Cancer and its treatment can cause a drop in red blood cells (anaemia). Here we explain why and what can be done to help.


What is anaemia?

Anaemia means you have a lower than normal level of red blood cells circulating in your bloodstream. Because red blood cells carry oxygen from the lungs to all the cells in the body, anaemia can cause tiredness and breathlessness. You may also feel low or depressed when you’re anaemic.

What causes anaemia?

Like white blood cells and platelets, red blood cells are made in your bone marrow. Their natural lifespan in the bloodstream is much longer than for white blood cells, at around 120 days. Then they naturally die off. There are two types of bone marrow. Blood cells are made in the red bone marrow, which is in your pelvis, ribs, backbone, breastbone, skull and shoulder blades.

If your body needs more replacement red blood cells than your red bone marrow is making, you will have a shortfall and be anaemic. Because red blood cells live longer than white cells, anaemia takes longer to show up than a drop in white cells.

There are many situations that can lead to anaemia. Some are related to the body being unable to make enough red cells to keep up with demand. Or you may be losing more red blood cells than you’re making. Those relevant to having cancer include:

  • The cancer itself
  • Cancer treatments – radiotherapy and chemotherapy
  • Losing blood – after surgery or from a cancer, such as a stomach or bowel cancer for example
  • Missing vitamins or minerals in the diet because of not eating enough

Why cancers cause anaemia

We know that specific cancers such as leukaemias, lymphomas and myelomas can affect the bone marrow and blood counts. In these blood cancers, the cells grow in the bone marrow and start to take over, leaving less room for blood cell production. 

But overall, around 1 in 3 people diagnosed with cancer are already anaemic. Like all cells, cancers produce proteins that they use to signal to each other. Some of these signalling proteins affect how red blood cells are produced, how long they live in the blood and how the body uses iron and oxygen. Together, these effects often lead to anaemia.

Some cancers also cause bleeding. For example, that’s the basis of bowel cancer screening – looking for blood from a tumour that’s bleeding in the bowel. 

Why cancer treatments cause anaemia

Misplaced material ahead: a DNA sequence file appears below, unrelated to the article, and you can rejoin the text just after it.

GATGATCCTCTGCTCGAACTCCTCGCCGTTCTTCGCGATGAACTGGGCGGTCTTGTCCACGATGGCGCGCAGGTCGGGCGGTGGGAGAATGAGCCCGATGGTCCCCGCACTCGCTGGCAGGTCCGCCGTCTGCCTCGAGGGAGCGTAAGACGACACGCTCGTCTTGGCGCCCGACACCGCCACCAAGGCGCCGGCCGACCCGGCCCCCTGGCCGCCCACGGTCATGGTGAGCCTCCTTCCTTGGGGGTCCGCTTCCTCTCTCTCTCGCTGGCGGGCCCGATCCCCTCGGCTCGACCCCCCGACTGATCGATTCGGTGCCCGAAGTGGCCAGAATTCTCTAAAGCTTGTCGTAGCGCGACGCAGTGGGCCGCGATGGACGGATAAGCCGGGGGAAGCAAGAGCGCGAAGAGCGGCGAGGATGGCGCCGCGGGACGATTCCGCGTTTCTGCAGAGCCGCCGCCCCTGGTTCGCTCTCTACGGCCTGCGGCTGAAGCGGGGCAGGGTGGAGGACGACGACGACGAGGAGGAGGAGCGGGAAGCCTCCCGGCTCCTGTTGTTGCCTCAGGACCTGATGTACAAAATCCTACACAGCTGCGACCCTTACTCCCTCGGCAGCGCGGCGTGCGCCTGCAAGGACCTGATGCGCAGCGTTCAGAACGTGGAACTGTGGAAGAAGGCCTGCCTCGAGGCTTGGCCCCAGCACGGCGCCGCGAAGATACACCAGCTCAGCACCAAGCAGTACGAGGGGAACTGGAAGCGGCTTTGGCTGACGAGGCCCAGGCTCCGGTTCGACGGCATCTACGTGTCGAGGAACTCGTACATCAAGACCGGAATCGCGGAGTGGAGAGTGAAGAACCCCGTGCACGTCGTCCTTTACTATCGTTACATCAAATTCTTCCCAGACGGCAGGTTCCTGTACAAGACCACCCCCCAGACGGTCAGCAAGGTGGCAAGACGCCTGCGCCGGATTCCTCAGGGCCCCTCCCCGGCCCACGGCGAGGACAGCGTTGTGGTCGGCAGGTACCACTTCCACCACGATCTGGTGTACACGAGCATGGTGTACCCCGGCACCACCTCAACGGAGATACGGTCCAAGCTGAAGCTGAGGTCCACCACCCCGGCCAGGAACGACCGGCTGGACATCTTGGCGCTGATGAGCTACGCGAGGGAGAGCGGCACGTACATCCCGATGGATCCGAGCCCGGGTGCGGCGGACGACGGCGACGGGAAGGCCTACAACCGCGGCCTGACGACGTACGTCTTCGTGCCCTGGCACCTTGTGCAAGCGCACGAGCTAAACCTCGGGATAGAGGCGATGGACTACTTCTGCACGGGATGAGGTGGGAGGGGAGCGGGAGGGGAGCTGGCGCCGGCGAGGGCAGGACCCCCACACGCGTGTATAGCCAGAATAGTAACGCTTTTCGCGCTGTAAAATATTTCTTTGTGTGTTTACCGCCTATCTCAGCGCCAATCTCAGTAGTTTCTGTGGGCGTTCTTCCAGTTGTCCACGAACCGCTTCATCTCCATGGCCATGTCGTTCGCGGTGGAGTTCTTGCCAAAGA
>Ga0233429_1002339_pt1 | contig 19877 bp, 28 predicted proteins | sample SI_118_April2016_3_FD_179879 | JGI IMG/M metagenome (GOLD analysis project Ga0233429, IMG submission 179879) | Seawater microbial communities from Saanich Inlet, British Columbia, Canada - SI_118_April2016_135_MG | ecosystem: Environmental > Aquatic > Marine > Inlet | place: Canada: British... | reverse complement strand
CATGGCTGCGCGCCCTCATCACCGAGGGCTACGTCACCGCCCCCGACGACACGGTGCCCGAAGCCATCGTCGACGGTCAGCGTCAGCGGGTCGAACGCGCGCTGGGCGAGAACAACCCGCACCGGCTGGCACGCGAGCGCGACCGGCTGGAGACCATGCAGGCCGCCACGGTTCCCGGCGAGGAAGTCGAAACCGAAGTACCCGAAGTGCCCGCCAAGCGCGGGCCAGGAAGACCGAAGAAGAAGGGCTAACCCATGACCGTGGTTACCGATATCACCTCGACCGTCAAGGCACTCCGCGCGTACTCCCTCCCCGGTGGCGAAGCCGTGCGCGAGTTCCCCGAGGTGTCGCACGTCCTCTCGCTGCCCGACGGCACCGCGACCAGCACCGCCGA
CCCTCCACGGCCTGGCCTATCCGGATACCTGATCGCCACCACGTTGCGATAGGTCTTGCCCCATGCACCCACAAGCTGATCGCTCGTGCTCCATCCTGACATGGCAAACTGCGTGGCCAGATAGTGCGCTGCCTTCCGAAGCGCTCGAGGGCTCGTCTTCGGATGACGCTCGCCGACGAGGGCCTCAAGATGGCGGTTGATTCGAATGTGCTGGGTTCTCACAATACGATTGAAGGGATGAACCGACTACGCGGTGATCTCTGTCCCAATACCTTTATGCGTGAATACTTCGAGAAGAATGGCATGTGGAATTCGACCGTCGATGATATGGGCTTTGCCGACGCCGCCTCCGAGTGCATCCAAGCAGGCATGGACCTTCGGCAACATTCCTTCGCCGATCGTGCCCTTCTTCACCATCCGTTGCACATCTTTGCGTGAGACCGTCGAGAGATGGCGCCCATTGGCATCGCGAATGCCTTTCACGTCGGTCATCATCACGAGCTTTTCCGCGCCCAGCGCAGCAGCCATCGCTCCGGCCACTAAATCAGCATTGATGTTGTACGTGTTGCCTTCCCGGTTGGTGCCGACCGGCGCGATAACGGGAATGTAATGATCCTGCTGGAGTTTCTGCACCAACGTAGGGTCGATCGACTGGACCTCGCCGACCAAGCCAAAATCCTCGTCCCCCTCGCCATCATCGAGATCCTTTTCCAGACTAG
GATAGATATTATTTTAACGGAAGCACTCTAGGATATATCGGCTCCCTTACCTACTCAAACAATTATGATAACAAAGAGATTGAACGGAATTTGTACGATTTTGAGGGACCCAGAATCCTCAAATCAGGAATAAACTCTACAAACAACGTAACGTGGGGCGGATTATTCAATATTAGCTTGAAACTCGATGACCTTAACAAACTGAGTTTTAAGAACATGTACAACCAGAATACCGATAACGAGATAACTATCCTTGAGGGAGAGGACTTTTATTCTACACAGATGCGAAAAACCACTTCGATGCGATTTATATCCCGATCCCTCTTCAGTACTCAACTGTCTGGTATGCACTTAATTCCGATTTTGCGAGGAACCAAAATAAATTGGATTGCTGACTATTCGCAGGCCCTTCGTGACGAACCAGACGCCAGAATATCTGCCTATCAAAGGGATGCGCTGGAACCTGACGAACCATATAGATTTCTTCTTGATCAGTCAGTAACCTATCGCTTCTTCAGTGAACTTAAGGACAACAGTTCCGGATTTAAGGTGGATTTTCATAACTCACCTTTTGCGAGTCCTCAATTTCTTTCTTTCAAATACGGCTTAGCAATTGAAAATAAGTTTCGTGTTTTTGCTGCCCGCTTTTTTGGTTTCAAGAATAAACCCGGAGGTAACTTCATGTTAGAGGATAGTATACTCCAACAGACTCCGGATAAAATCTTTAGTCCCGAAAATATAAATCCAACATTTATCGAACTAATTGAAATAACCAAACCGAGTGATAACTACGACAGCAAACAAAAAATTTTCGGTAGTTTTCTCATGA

Chemotherapy and radiotherapy work because they kill cells that are multiplying – such as cancer cells. Other healthy body cells that multiply frequently will also be killed off by treatment. The cells of the red bone marrow multiply all the time, making new blood cells as those in the circulation are used up (in the case of white cells fighting infection) or die off at the end of their natural lifespan.

You notice the effects of treatment on your white cells much sooner because they don’t live so long. Because red cells live for around 3 months, it takes a while for the level in the blood to drop. 

Chemotherapy circulates throughout your body so it reaches all your bone marrow and kills off developing blood cells, causing your counts to drop. 

Radiotherapy only affects the area of the body it’s aimed at. So it won’t cause a drop in blood cells unless a significant amount of red bone marrow is inside the treatment area. If you need total body irradiation for a bone marrow or stem cell transplant, pretty much all of your bone marrow will be affected and you will develop low blood cell counts. You may also develop anaemia if you have radiotherapy to the long bones of your legs, your pelvis or your chest as these areas contain the bones that are most involved in blood cell production.

For some cancers, you have combined chemotherapy and radiotherapy so are even more likely to become anaemic in time.

What can be done to help?

The immediate treatment for anaemia is a blood transfusion. You may have what doctors call ‘packed cells’, which is blood with some of the plasma taken out. So it has a high concentration of red blood cells. If you’re tired and breathless, it’s the quickest route to feeling better.

Your body needs iron to make red blood cells, so your doctor may ask you to take iron tablets if you are anaemic. If you are only mildly anaemic, this may be enough treatment, but with cancer you will often need a transfusion for a quick top up of red blood cells.

Doctors also use medicines to try and prevent anaemia or get rid of it more quickly. EPO (or erythropoietin) is a natural body chemical normally made by your kidneys which we can now make in the lab. It encourages your bone marrow to make red blood cells. You are more likely to have this if you have anaemia after high dose chemotherapy, platinum chemo for ovarian cancer or myeloma that has affected your kidneys.

There isn’t a great deal you can do yourself to help with anaemia. Pace yourself if you’re tired and breathless. Your body can only provide so much oxygen until your red cell count recovers so there’s no sense in overdoing it. If you aren’t eating well, taking an iron supplement may help to prevent anaemia and give you the iron your body needs to make red blood cells. Foods that contain iron include:

  • Liver 
  • Meat
  • Beans
  • Nuts
  • Dried apricots
  • Brown rice and other whole grains
  • Fortified breakfast cereals
  • Soybean flour
  • Dark-green leafy vegetables

Do tell your doctor straight away if you are feeling tired and breathless. If you are anaemic, the sooner you are treated for it, the sooner it’ll be under control and you’ll feel better.


Related article: Why does cancer treatment increase your risk of bruising and bleeding? (Plus tips on how to manage